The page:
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With: Dany Boon, Julie Ferrier, Andre Dussollier, Nicolas Marie, Dominique Pinon, Omar Sy, Marie-Julie Baup, Michel Cremades, Yolande Moreau, Jean-Pierre Marielle
Written by: Jean-Pierre Jeunet, Guillaume Laurant
Directed by: Jean-Pierre Jeunet
MPAA Rating: R for some sexuality and brief violence
Language: French, with English subtitles
Running Time: 104
Date: 09/15/2009
IMDB

Micmacs (2010)

3 1/2 Stars (out of 4)

Shenanigans

By Jeffrey M. Anderson

It's easy to see how Jean-Pierre Jeunet arrived at Micmacs as his sixth feature film. It follows the same course most so-called "lightweight" entertainers go through: a need for respect. In 2001, the filmmaker found success and acclaim with his lovely Amélie, though many expressed disdain for the film's artificial, scrubbed cartoon look. (It was the predictable backlash against so beloved a film.) So for his next outing, he did what anyone yearning for respect would do: he made a 2-1/2 hour war film, and cast the star of Amélie, Audrey Tautou, for good measure. Predictably, A Very Long Engagement (2004) made less money and charmed the critics a good deal less. Now, after a six-year pause, Jeunet returns with Micmacs, a film that skillfully balances both his natural, storytelling charm with his need to "say a little something."

Micmacs -- the title means something near to "shenanigans" -- is a delightful dark comedy with much of the cartoonish logic of Amélie, but also a parable about the evils of arms dealers. It moves in a closed circuit of colorful characters and in a tighter span of time than A Very Long Engagement, and it comes out as far more satisfying. Danny Boon stars as Bazil, a man whose father was killed after stepping on a landmine, and who himself gets shot in the head years later while criminals are escaping the scene of a crime. He survives, but loses his job and his apartment.

After some time on the street, he winds up living with an underground "family" of misfits, collecting, fixing and selling junk. There's the shaggy, older Placard (Jean-Pierre Marielle); the adorable, nerd-girl Calculator (Marie-Julie Baup), who can calculate any measurement at a glance; Remington (Omar Sy) speaks mainly in idioms and well-known phrases; Buster (Dominique Pinon, a regular in Jeunet's films) is a former human cannonball record-holder; Tiny Pete makes beautifully delicate objets d'art out of junk and has the strength of ten men; and Mama Chow (Yolande Moreau) feeds everyone. Then there's the cute, oddball contortionist Elastic Girl (Julie Ferrier), who takes a liking to Bazil.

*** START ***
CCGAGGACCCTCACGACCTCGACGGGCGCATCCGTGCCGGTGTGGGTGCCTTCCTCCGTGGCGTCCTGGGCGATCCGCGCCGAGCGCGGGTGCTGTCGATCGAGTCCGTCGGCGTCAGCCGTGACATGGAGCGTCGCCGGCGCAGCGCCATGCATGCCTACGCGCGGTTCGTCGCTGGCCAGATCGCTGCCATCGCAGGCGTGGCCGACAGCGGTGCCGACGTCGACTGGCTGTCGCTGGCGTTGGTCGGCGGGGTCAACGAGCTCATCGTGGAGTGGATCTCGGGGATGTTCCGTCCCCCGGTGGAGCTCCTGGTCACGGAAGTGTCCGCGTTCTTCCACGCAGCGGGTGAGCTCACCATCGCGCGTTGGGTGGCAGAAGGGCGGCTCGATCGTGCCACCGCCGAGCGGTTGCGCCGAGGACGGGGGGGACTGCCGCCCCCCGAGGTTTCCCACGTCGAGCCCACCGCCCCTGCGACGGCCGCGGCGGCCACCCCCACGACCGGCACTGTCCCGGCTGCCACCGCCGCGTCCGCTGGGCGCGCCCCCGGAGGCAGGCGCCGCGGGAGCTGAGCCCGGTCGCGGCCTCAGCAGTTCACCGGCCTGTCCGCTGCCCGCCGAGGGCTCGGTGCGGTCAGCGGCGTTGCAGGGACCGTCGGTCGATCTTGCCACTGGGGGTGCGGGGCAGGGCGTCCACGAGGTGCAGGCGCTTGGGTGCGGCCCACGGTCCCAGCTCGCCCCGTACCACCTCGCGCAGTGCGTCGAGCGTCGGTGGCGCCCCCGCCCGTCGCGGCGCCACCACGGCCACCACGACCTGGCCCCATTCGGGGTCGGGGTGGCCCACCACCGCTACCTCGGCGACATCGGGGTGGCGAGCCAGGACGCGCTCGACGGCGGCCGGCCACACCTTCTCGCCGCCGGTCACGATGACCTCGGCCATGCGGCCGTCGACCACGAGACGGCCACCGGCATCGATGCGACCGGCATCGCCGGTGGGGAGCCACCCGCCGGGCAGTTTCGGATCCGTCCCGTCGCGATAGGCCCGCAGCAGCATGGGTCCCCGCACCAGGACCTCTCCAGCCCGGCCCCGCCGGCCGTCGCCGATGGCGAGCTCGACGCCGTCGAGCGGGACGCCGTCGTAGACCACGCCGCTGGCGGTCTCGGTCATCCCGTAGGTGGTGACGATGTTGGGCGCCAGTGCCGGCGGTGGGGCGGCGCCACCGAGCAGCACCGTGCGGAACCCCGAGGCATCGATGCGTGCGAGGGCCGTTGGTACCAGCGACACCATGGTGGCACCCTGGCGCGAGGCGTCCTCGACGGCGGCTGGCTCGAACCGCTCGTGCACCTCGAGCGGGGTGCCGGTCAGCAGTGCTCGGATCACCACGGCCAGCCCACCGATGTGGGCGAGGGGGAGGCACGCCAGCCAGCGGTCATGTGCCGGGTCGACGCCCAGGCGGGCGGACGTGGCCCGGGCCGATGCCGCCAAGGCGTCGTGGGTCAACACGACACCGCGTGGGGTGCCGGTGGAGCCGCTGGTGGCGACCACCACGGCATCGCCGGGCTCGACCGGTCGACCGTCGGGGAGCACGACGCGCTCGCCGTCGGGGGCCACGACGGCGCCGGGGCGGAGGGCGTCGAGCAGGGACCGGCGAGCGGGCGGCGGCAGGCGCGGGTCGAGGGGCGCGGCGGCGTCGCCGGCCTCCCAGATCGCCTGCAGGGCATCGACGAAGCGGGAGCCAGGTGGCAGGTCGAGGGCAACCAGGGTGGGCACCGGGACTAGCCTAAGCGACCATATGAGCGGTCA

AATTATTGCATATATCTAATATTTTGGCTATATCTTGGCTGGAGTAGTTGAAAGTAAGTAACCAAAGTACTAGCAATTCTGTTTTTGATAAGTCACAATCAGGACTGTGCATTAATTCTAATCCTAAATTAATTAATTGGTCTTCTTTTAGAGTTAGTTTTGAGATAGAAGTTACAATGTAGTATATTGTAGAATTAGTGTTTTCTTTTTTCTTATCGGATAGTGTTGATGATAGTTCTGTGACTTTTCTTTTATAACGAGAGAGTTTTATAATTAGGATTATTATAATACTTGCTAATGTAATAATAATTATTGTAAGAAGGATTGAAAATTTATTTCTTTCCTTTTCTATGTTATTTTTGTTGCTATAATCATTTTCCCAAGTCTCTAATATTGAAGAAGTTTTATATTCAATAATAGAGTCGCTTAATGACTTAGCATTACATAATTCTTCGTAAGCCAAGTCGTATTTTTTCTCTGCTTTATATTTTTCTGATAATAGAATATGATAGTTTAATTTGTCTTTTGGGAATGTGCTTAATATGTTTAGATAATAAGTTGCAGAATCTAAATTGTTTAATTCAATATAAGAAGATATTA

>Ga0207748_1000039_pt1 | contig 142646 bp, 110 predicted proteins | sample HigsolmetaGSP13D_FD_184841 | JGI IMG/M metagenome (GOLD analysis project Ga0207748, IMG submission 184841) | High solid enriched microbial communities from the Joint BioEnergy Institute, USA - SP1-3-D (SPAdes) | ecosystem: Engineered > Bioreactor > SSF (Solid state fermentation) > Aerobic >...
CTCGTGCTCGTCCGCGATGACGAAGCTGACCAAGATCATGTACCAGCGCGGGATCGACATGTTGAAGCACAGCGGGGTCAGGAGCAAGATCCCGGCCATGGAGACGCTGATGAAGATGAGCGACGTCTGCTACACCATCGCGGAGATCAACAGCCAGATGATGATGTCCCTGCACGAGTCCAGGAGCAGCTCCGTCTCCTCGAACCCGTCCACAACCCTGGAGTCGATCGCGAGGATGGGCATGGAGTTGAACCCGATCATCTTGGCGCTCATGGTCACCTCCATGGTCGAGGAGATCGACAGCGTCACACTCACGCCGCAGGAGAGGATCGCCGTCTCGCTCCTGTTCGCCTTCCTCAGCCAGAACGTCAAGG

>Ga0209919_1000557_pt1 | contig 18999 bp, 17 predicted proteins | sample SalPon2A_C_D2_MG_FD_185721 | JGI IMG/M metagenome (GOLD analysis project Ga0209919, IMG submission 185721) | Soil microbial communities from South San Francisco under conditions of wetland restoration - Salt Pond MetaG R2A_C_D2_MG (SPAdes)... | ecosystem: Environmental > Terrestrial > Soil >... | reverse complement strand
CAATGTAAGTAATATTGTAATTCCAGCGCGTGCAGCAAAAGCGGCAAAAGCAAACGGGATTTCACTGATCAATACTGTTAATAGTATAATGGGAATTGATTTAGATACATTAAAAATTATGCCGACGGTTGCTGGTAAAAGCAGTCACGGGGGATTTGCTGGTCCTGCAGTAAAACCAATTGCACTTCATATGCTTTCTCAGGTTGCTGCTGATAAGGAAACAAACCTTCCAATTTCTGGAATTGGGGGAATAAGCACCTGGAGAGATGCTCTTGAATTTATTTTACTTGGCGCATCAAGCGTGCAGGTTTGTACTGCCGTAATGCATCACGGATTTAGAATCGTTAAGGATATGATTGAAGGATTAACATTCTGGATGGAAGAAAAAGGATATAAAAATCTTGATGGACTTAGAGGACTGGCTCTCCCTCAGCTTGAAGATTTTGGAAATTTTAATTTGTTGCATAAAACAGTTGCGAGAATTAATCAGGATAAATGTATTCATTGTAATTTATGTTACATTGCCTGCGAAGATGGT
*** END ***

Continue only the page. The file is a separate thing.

Bazil discovers the headquarters of the manufacturers of both the killer landmine and his bullet (still lodged in his head). He targets Nicolas Thibault de Fenouillet (Andre Dussollier), who looks a little bit like James Caan crossed with a toad, and collects body parts of famous people, and Francois Marconi (Nicolas Marie), who knows how all the famous poets died, and begins a Yojimbo-like strategy to play one against the other and bring them both down.

Taken separately, each of the characters can seem thin. Each one is defined by a single trait, and that single trait always seems to come in handy at just the perfect time. But taken all together, they form a wonderful whole, each finding his or her place as cogs in Jeunet's wondrous, playful machine. Jeunet's imaginative logic unfolds like a "Mousetrap" game; it's probably needlessly complicated, but the sheer roundabout path is far more interesting than the actual destination. What's more, with every step carefully planned and executed, Micmacs could have turned out airless and too tightly wound. But Juenuet's effortless storytelling keeps a constant joyous mood throughout, and occasionally pauses to appreciate beautiful or absurd moments. It's not in any hurry, and nothing seems locked in. More than any other filmmaker alive, he seems to have learned a thing or two from the visuals and timing of the master cartoon-maker Chuck Jones. He knows that a quiet shot of some beautiful rock formations is just as important as the shot of the anvil landing on the Coyote's head.

Indeed, if Jeunet wants to make more movies like this one about the evils of arms dealers or has anything else to say about the state of the world, I'll be all too glad to listen. I was lucky enough to see Micmacs twice, once at a press screening, and again at the opening night of the 53rd San Francisco International Film Festival. It's a film so rich in tiny treasures that it holds up and gets even better.

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